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Louis Greenberg

@ Sunday Times Books LIVE

My Holiday (Part 2)

One of my new year’s resolutions is to kindle and nurture a positive attitude, so My Holiday (Part 1) will have to wait until I am back at work and grumpy again.

This holiday I saw two films, The Assassination of Jesse James by the Coward Robert Ford and American Gangster. Both were long, the sort of leisurely time-outs that I could only achieve during the holidays, and they are interesting to compare.

Jesse James was a poem in motion, with sensual, languid studies of light and shadow, the wind blowing over brown and snowy prairies. Milky winter sunlight slanting shadows through an empty wooden rocking chair over a deserted strip-plank floor: the James family’s latest up-and-leave. A pair of riders tromping across the snowy wastes of Kansas. The rough cloth of the mens’ vests. Late autumn spruces crosshatched against a thin blue sky.

This was a film about the country, the Kansas and Kentucky towns little more than chopped-down trees and mud clearings. As if the prairie would swallow them back come spring. The rich men absurd in the dirt in their city suits. But as the brick and cement buildings asserted themselves over the soil, as Jesse James’ career came to a close fifteen years after the end of the civil war, we had a sense that this film was also about endings, about how the mud and snow and savannah would come to be tamed. You knew why Jesse James was a hero. You could hear the ghosts of enormous herds of buffalo lowing in the rattling wind.

The slow unfolding of the relationship between Robert Ford and Jesse James was as close to writing as I’ve seen in film. All gesture and glance, a sycophantic grin held too long, a man waiting alone for days for his inevitable death, absolutely nothing on the icy horizon until his killer rides along the track for what seems like half the morning. This film gives us time to feel what the characters are feeling. It’s capacious and cold and I could have watched for another three hours.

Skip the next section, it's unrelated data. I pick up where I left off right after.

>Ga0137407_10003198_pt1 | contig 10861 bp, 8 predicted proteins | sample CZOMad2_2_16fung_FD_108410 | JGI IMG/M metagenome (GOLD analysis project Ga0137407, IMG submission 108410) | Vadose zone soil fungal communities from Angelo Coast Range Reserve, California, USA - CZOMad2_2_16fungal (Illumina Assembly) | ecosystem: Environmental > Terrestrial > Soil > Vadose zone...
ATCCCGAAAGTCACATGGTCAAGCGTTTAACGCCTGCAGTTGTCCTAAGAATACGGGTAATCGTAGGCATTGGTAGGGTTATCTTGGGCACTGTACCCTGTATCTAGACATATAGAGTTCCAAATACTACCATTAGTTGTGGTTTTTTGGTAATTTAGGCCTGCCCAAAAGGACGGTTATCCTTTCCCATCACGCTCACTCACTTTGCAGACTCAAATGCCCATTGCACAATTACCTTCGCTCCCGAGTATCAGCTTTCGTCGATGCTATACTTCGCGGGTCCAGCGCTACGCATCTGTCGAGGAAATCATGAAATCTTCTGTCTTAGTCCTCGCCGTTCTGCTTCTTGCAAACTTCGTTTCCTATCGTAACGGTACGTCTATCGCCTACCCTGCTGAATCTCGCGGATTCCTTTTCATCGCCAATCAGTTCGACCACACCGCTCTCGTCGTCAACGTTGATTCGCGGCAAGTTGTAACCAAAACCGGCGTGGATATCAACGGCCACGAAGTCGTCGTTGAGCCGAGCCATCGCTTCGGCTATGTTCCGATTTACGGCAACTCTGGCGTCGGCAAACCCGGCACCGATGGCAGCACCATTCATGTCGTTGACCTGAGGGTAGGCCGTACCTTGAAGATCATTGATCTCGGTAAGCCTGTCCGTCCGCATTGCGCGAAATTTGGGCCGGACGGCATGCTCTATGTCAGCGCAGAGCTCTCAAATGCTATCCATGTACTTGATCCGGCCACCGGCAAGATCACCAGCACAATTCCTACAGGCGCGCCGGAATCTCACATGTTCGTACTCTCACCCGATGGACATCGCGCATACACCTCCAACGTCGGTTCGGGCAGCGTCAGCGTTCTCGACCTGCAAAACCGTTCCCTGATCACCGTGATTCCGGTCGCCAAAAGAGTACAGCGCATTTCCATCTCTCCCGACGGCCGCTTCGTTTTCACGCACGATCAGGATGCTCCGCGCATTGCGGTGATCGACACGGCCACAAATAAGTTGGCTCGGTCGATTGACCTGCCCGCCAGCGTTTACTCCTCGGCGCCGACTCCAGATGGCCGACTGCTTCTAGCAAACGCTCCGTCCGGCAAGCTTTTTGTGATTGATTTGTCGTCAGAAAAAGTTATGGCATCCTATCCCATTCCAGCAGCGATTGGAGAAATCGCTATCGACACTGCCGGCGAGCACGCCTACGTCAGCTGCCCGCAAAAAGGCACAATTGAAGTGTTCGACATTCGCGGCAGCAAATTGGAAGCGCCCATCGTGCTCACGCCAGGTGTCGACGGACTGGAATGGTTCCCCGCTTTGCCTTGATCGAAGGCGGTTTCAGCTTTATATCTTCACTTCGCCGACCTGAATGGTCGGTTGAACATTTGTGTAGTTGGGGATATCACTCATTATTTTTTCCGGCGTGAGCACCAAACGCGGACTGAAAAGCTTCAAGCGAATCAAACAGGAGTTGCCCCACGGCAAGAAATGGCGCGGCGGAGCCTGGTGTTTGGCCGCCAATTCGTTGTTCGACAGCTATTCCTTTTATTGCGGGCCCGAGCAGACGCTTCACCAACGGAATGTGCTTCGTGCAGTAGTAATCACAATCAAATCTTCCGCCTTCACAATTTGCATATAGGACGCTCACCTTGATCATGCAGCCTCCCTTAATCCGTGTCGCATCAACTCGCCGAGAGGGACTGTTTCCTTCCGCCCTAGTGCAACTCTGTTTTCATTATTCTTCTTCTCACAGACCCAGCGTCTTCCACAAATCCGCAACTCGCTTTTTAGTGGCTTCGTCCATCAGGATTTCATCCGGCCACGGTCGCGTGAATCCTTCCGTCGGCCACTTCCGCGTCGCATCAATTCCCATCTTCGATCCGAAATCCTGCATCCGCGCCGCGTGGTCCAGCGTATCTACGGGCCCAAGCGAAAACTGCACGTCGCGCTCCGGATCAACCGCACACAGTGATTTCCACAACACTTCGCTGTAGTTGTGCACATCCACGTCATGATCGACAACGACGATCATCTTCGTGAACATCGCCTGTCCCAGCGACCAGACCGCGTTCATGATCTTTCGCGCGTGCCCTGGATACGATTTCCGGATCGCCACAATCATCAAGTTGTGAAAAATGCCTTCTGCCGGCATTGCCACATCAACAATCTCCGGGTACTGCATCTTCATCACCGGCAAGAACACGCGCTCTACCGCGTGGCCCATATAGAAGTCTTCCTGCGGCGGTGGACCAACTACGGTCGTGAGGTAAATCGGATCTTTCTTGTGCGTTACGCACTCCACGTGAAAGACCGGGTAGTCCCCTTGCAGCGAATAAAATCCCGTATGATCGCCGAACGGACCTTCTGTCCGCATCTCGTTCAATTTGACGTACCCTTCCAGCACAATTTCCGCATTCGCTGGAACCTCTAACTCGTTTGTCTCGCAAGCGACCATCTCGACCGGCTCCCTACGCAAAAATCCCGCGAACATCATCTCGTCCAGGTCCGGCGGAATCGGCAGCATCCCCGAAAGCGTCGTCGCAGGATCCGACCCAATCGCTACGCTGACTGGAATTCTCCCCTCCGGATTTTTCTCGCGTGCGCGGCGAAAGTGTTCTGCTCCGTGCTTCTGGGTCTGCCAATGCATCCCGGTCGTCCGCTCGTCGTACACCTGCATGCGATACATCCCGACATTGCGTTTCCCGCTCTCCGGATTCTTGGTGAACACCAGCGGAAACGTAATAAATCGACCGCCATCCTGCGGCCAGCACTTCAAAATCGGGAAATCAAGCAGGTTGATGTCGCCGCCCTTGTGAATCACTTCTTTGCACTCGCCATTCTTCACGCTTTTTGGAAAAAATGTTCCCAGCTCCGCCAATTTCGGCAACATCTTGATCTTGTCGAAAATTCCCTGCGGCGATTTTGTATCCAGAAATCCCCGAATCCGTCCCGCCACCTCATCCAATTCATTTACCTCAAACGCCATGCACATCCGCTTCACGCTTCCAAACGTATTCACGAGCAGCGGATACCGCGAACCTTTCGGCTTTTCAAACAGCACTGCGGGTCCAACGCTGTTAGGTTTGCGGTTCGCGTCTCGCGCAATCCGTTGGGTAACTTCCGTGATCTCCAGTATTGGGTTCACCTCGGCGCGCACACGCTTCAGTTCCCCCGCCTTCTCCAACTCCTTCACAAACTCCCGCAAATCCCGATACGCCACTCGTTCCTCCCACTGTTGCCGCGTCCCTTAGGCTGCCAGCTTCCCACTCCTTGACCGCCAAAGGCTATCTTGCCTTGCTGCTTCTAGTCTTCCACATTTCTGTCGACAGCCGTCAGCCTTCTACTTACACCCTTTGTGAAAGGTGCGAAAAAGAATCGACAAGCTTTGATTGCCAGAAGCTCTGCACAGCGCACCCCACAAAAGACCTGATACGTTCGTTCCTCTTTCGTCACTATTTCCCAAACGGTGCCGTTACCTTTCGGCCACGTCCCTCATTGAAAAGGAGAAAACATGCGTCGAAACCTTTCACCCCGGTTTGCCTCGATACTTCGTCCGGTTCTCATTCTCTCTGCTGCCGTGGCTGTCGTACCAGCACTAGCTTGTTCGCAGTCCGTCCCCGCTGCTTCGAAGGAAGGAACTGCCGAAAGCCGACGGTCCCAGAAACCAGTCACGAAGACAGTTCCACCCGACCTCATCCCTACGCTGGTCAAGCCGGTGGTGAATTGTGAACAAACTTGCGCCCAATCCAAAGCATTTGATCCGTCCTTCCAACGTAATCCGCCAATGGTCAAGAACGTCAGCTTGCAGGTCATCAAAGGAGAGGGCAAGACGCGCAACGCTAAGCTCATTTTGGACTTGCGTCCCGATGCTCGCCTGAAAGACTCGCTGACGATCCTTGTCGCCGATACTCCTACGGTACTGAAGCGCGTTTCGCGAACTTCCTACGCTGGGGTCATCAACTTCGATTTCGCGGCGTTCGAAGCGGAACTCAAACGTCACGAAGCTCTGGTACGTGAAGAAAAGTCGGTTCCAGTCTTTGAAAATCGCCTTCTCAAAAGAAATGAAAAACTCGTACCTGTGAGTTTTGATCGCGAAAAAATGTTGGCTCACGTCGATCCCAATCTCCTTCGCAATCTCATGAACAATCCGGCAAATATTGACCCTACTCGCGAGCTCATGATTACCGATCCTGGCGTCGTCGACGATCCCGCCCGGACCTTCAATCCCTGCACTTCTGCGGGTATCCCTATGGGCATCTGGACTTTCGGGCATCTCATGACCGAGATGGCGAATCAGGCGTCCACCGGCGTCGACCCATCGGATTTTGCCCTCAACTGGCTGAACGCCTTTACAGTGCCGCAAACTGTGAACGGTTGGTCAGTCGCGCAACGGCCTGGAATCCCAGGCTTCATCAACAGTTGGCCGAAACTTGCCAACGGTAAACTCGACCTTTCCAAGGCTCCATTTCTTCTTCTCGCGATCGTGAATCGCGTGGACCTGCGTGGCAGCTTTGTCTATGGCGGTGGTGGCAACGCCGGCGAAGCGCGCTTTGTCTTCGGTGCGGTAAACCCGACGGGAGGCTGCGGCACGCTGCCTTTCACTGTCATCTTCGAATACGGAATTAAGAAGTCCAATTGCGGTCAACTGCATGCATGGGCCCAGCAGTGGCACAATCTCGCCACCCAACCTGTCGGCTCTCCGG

American Gangster on the other hand, despite its 155-odd minutes, seemed rather compressed. Relationships and action all flitted over, hinted at, a dot-to-dot the viewer needs to fill in. But that said, the two and a half hours goes fast and there’s lots to keep you entertained in the story of a noble black gangster who decides to work for nobody and who corners the early-70s heroin market through his determination and values.

The broad sweep is compelling. Where this film lacks is in the details. The buildup and breakdown of his marriage. The remarkable teamwork of the man’s brothers. The amazing conversion of the cop into a lawyer. I wanted to know more. I think it was important to see more of small babies crying by their dead junkie mothers’ sides.

Nevertheless, it evoked 70s New Jersey and New York, the leather jackets and old cars that will never be classic, a familiar sort of squalor of fear and trashed public spaces, overcrowding and a sense of seige and desperation. New York’s solution was twofold: to root out dirty cops, and to sweep out the criminal dirt somewhere else, who really cared where.

So, two very different American epics, and I find myself saying things like “this film evokes 70s New Jersey and New York”. I was never there then, no more than I was in Kansas in the late nineteenth century. Is it just America, or is it stories and pictures that incite this nostalgia for places I’ve never been, the recorded sight and sound of icy wind scything the fieldgrass, a lingering and hopeless look, a man’s rage at being made to feel like a child again?


Recent comments:

  • <a href="" rel="nofollow">Sven</a>
    February 24th, 2008 @13:07 #

    You sound like you might enjoy Terrence Mallick's films - Badlands, Days of Heaven and the Thin Red Line are classics in the genre Jesse James seems to occupy.


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